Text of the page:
Press Release: Tattered and Mended
God doesn’t just create something beautiful from broken pieces. He makes art. Author Cynthia Ruchti pens a new book that is “hemmed in hope” for hurting readers.
Seattle: For anyone who has been battered and bruised by the storms of life, award-winning author Cynthia Ruchti has penned her new book, Tattered and Mended: the Art of Healing the Wounded Soul (Abingdon Press/July 7, 2015/ISBN: 978-1426787690 / $15.99).
We all have moments when we feel shattered, wounded and needing to piece together the broken pieces of our hearts and lives. The idea for the book came to Ruchti one day as she sat at her desk with her fingers resting on the worn keys of her computer keyboard. She typed a three-line premise that she says seemed to come not from her mind, but the deep end of her soul: People are tattered. Some say, “Then let’s make tattered fashionable.” But God invites us to mend. Ruchti says the concept lingered with her as she thought about the people in today’s culture who have given up on ever finding true mending, opting instead to wear their brokenness as a badge of honor. It’s a survival method but a dangerous one. “Some have lost hope that they could ever claw their way back to wholeness,” Ruchti reveals. “The truth is that God takes the tattered and shattered and makes art of those shards, those frayed threads.” Using the allegory of both ancient and modern creative mending techniques, Ruchti paints a compelling picture of how God not only sews the ripped fabric of our lives but turns our pain into something beautiful and noteworthy “I’ve filled a Pinterest board with examples of the Japanese sashiko and boro mending stitches,” Ruchti explains. “Those delicate, precise, careful stitches from hundreds of years ago were meant to strengthen weak fabric on common items. Now they hang in museums, admired by people like you and me who marvel at their workmanship and beauty. I’m overwhelmed by the comparisons here to how the end result of our soul mending can be an encouragement to someone else, possibly many years later.” While Ruchti admits no formula exists for those searching for wholeness, Tattered and Mended focuses on understanding and creating a soul environment conducive to mending, and includes practical tips, action points, questions to ask and prayers for the journey to healing. Ruchti hopes Tattered and Mended reminds readers that it’s one thing to believe God can heal our wounded souls — it’s another thing to understand His intention is to make artwork from our messes and distresses. With a gentle touch and personable wisdom, Ruchti shows how even the most threadbare soul can once again become a thing of true beauty. For more information about Tattered and Mended and Cynthia Ruchti, visit www.cynthiaruchti.com.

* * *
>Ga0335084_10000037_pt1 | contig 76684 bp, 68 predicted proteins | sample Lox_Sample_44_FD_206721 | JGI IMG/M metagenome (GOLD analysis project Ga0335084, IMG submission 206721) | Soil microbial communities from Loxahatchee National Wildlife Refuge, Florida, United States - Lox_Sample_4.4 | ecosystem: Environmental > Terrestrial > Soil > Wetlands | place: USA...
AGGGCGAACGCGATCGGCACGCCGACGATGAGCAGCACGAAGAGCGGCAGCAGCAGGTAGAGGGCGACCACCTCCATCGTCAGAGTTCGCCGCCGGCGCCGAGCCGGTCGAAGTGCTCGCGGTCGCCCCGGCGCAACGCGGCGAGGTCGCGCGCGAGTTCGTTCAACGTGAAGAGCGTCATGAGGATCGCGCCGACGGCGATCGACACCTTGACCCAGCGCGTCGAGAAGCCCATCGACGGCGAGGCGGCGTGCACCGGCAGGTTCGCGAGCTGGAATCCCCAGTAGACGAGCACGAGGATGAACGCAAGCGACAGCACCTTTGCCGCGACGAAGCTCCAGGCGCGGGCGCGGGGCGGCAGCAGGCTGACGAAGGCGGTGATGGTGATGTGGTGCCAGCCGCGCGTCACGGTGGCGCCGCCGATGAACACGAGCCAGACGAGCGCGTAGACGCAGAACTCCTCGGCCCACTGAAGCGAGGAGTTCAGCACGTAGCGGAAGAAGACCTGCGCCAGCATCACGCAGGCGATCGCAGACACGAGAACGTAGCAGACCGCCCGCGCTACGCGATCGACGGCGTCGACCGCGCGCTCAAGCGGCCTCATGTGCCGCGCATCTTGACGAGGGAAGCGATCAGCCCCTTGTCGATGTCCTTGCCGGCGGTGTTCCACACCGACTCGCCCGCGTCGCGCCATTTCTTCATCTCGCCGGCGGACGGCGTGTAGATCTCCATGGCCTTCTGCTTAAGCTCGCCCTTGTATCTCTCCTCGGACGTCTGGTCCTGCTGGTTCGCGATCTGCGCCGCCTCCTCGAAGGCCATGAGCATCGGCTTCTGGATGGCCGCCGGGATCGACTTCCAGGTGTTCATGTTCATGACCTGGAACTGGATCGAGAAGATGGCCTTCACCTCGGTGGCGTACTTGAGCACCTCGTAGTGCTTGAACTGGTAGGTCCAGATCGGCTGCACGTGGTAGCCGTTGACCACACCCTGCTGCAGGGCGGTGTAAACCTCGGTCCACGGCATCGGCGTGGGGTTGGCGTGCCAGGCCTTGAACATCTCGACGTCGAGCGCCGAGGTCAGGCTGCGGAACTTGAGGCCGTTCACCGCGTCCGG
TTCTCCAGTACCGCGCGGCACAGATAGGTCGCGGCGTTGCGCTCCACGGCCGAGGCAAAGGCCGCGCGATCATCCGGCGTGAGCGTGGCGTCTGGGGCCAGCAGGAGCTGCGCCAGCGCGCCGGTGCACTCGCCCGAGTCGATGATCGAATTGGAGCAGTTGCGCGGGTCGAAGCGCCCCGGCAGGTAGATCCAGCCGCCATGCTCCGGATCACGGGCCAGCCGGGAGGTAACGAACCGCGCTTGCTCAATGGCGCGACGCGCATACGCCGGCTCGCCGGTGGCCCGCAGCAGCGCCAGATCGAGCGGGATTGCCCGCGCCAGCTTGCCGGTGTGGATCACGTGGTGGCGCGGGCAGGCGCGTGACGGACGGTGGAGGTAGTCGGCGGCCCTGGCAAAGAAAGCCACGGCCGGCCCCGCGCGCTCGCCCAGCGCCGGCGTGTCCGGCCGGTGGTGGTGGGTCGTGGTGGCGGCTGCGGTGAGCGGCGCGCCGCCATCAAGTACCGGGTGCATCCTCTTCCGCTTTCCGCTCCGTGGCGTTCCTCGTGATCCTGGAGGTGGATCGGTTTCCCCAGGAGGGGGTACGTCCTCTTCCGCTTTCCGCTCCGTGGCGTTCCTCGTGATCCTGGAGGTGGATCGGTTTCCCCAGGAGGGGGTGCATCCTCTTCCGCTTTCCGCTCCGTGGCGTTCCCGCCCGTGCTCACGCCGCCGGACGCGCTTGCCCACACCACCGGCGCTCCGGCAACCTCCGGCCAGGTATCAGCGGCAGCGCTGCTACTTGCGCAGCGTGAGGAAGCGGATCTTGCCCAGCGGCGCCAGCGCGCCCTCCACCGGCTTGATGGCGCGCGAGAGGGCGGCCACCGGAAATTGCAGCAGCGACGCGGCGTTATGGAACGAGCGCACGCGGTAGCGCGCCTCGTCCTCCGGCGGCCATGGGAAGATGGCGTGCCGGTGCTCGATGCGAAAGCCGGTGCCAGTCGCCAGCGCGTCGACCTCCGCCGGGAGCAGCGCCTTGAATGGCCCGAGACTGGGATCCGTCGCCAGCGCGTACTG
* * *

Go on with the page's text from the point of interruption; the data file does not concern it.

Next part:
Press Release from LitFuse Publicity